Racial Equality & Justice

Black Lives Matter

The Office of International Students and Scholars stands with and in support of all Black communities, particularly our Black students, staff, faculty, and New Haven community members. We encourage you to read the statements from university leaders including  President Salovey and Dean Nelson that address issues of racial injustice. 

For many U.S. citizens and visitors this is an important time to explore the issues, reflect on our own backgrounds, and make efforts to learn about the lives of others. Below are a few resources (there are many more) to start your exploration, to consider (re-consider) events in New Haven and nationally and find ways to get involved and stay informed. 

Resources


Regarding Anti-Asian Racism and COVID-19

Excerpted from the Yale Center for the Study of Race, Indigeneity, and Transnational Migration (RITM)

As the public health crisis associated with the Coronavirus pandemic continues to unfold, there have been disturbing reports of an increase in anti-Asian, and particularly anti-Chinese hate crimes and harrassment, in communities across the United States, including here in New Haven.  At this time of heightened individual and societal stress, we wish to reiterate their firm stance against all forms of racism and xenophobia, and to urge awareness of the relationship between recent developments and the longer history of “yellow peril” fear mongering in the US and elsewhere.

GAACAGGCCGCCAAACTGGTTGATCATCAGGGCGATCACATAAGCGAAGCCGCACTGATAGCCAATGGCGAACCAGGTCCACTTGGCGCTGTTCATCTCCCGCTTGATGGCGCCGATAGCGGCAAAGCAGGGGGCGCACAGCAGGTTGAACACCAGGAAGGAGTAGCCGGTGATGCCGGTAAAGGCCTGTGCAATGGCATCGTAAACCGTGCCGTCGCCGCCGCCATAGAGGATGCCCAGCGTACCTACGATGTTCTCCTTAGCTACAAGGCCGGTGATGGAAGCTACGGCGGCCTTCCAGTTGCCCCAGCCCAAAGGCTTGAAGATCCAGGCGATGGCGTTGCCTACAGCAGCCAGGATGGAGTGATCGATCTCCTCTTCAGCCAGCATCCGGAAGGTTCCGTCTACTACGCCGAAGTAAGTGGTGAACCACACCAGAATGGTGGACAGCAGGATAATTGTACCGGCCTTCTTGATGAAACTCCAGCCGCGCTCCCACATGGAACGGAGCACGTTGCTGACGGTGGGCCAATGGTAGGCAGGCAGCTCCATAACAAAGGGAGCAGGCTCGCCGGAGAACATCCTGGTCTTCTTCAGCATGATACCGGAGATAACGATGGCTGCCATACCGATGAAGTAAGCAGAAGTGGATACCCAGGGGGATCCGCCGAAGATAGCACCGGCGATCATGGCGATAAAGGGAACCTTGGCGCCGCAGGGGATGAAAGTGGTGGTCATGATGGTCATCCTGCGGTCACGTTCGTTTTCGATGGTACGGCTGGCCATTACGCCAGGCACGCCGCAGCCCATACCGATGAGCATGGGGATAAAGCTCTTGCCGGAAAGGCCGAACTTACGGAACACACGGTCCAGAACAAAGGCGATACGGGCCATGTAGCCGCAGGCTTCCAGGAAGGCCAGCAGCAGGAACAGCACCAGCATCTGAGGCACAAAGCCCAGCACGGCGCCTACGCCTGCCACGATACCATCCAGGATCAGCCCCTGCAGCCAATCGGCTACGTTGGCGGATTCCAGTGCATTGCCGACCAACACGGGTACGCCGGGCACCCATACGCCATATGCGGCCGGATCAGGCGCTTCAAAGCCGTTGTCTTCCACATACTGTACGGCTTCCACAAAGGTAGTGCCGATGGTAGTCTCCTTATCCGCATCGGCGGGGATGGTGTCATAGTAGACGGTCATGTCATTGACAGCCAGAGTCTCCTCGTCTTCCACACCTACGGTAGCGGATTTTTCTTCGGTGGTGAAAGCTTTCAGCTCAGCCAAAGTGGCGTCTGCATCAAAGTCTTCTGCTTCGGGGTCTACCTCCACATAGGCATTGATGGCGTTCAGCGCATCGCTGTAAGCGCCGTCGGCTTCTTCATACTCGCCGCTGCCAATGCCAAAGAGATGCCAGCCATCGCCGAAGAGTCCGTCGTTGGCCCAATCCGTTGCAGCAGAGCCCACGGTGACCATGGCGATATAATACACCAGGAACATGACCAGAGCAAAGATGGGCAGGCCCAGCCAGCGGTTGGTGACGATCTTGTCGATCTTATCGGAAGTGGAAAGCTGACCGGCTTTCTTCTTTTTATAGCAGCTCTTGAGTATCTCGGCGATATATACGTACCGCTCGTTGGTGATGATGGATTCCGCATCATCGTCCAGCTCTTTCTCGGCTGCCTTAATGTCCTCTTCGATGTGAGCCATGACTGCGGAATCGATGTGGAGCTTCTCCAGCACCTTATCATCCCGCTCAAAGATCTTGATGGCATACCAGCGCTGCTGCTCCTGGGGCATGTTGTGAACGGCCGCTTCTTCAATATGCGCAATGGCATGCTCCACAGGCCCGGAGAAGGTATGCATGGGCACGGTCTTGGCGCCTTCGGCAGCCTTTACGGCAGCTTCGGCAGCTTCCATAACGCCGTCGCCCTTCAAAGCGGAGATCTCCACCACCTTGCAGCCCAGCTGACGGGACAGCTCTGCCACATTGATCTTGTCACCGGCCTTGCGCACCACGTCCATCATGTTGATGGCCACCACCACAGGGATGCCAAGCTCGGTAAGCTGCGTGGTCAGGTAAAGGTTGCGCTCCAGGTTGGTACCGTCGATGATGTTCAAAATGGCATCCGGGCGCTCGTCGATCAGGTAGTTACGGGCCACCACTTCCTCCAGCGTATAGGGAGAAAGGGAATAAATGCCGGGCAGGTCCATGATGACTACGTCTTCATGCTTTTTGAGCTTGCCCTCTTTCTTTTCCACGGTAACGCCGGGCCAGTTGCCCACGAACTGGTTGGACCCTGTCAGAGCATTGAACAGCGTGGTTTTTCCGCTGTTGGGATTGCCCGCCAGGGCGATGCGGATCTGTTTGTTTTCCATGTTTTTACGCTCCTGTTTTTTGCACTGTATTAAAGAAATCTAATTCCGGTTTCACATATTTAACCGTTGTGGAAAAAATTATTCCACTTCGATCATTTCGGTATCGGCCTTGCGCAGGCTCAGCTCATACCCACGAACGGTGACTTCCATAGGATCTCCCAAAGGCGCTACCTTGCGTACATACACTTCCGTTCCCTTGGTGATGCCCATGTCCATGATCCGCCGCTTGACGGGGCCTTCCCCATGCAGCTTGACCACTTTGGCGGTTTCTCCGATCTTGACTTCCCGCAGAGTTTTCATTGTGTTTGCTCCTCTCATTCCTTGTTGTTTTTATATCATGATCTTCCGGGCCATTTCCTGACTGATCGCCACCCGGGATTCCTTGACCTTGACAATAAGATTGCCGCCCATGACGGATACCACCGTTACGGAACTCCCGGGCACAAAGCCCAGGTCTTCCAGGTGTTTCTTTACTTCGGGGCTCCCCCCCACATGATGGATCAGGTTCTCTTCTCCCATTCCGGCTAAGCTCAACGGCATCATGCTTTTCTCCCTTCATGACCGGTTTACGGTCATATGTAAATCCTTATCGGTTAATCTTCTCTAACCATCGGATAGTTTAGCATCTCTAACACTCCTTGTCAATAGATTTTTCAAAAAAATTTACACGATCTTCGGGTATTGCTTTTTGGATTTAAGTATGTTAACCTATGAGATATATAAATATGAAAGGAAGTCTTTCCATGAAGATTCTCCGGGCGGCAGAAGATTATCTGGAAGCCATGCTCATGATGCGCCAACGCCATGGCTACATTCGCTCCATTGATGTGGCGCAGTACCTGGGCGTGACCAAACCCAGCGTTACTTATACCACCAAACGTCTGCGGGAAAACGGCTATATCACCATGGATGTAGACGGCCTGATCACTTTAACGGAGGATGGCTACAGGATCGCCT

Recent statements by the Association for Asian American Studies and the President of the Association for Asian Studies contain useful resources both for those directly affected by harassment and those who are concerned about it.  Please see RITM's statement for more information.


Land Acknowledgement

A Land Acknowledgment is a simple, powerful way of showing respect and a step toward correcting the stories and practices that erase Indigenous people’s history and culture and toward inviting and honoring the truth.

Yale University acknowledges that indigenous peoples and nations, including Mohegan, Mashantucket Pequot, Eastern Pequot, Schaghticoke, Golden Hill Paugussett, Niantic, and the Quinnipiac and other Algonquian speaking peoples, have stewarded through generations the lands and waterways of what is now the state of Connecticut. We honor and respect the enduring relationship that exists between these peoples and nations and this land.

Whose land are you on?


Addressing Harassment or Discrimination

Although we very much hope this will not be necessary, please remember that if you find yourself targeted for harassment or discrimination of any kind, there are people here at Yale who can help. 

First and foremost, if you find yourself in an emergency situation, call 911.  For non-emergencies call Yale Police Department at 203-432-4400.  Please check Addressing Harassment or Discrimination for more information and resources.